Now Barbara had accepted an invitation to spend some time in London with the duchess. They would shop for her bride clothes in the only place in England worth shopping in, the duchess had written as an inducement. Which was all very well, Barbara had thoughtwhen she read the letter, shaking her head in slight exasperation, when one had pots of money, as Hannah did and she most certainly did not. But Hannah needed the company now that she was alone, and she rather fancied a few weeks of exploring churches and museumsto her heart's content before finally settling down. The Reverend Newcombe, her betrothed, encouraged her to go and enjoy herself and lend her support to the poor widow, her friend. And then, when she decided that she would go, he insisted that she take anastonishingly large sum of money with which to buy herself some pretty dresses and perhaps a bonnet or two. And her parents, who thought a month or so with Hannah, of whom they had always been inordinately fond, would be a wonderful thing for their daughterbefore she settled to a sober life as the vicar's wife, pressed a largish sum of spending money on her too.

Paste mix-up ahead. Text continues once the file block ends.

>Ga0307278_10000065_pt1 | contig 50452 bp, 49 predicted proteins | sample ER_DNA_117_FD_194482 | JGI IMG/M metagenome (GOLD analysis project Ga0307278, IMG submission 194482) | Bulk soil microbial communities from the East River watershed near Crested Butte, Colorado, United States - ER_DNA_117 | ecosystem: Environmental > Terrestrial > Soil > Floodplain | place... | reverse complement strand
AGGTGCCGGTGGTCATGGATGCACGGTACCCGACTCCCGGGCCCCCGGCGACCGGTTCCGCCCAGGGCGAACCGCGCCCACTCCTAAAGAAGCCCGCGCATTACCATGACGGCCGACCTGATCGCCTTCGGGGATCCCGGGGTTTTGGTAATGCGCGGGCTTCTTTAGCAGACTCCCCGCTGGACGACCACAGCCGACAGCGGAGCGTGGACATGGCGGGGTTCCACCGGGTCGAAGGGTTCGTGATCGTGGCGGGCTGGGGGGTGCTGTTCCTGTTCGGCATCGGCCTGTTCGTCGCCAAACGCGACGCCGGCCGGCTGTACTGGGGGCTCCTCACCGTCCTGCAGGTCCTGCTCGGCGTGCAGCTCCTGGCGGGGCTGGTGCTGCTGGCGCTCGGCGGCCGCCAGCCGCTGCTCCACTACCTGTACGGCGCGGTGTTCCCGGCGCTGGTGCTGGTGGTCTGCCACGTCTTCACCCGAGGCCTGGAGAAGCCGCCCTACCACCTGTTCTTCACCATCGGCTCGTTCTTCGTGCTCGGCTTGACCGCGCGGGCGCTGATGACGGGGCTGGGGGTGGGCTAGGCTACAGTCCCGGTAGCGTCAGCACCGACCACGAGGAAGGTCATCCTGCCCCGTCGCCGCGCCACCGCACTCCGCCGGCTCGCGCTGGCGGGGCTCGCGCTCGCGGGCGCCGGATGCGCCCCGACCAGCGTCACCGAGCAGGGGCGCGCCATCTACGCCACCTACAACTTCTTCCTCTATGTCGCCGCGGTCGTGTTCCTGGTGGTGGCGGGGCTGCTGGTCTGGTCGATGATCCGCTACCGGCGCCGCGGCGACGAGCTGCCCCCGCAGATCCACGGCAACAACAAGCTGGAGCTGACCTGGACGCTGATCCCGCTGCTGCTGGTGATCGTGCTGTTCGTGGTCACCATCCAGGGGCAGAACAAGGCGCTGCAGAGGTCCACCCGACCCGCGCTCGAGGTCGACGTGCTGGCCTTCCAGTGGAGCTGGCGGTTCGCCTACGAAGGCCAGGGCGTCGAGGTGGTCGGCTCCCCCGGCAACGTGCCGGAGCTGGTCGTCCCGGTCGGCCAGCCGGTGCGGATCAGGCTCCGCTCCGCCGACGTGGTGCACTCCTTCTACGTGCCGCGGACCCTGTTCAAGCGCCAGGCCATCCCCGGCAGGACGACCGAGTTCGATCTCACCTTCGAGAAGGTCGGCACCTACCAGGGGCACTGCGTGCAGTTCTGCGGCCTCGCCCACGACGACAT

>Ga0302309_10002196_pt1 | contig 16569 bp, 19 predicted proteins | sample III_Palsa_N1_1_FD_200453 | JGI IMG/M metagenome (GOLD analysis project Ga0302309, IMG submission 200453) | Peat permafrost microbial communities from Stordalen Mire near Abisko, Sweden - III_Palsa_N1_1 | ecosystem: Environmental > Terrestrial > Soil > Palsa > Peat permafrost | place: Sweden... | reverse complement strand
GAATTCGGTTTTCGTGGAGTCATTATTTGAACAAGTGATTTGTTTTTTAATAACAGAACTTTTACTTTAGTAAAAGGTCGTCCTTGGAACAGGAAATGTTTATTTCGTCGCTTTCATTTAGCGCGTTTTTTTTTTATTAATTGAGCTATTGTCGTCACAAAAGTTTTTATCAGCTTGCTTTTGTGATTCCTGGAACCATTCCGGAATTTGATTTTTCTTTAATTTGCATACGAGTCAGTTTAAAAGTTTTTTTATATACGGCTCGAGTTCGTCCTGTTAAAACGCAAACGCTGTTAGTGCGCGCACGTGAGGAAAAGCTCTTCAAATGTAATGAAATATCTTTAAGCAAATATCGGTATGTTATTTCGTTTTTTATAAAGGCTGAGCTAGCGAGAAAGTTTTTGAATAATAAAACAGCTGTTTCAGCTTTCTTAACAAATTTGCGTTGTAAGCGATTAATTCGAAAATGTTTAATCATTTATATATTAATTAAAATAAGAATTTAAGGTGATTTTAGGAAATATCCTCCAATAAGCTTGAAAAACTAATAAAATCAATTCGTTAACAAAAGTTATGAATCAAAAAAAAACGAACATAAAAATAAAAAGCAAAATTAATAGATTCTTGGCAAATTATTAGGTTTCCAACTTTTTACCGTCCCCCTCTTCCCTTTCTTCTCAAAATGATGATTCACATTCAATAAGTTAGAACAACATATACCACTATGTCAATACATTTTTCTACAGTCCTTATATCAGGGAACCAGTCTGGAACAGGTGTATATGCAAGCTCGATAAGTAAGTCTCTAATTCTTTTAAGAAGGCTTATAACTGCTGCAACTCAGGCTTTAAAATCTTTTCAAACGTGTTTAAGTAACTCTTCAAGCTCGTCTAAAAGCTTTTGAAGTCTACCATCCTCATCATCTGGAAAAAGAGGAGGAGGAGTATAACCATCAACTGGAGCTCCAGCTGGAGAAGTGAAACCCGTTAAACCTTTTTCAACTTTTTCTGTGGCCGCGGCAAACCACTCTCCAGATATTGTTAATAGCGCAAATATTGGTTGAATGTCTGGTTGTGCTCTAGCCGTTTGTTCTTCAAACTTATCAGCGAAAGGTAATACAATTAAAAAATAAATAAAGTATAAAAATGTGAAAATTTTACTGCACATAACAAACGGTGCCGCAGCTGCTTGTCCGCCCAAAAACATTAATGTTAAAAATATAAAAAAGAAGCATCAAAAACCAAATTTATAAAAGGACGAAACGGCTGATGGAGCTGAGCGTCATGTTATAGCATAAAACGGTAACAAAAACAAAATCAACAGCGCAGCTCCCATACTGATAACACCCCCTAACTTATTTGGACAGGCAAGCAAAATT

Barbara felt quite decadently rich when she arrived at Dunbarton House after a journey during which it had felt as though every bone in her body had been jolted into a new, less comfortable position. 

  Hannah was waiting for her inside the hall, and they hugged and squealed and exclaimed over each other for several minutes, both talking, neither listening, and laughing over nothing at all except the sheer happiness of being together again. The ton, ifthey could have seen Hannah, might have been forgiven if they had not recognized her. Her cheeks were flushed, her eyes wide and bright, her smile broad, her voice almost shrill with excitement and delight. There was not the merest suggestion of mystery abouther.  

And then she became aware of the silent figure of the housekeeper in the background, and she relinquished Barbara to her competent care. She paced aimlessly in the drawing room while her friend was taken up to her room to wash her hands and face and changeher dress and comb her hair and otherwise use up half an hour before being brought down for tea. 

  She was looking her neat, tranquil self again. Dear, dependable Barbara, whom she loved more than anyone else still living, Hannah thought as she beamed at her and crossed the room to hug her again.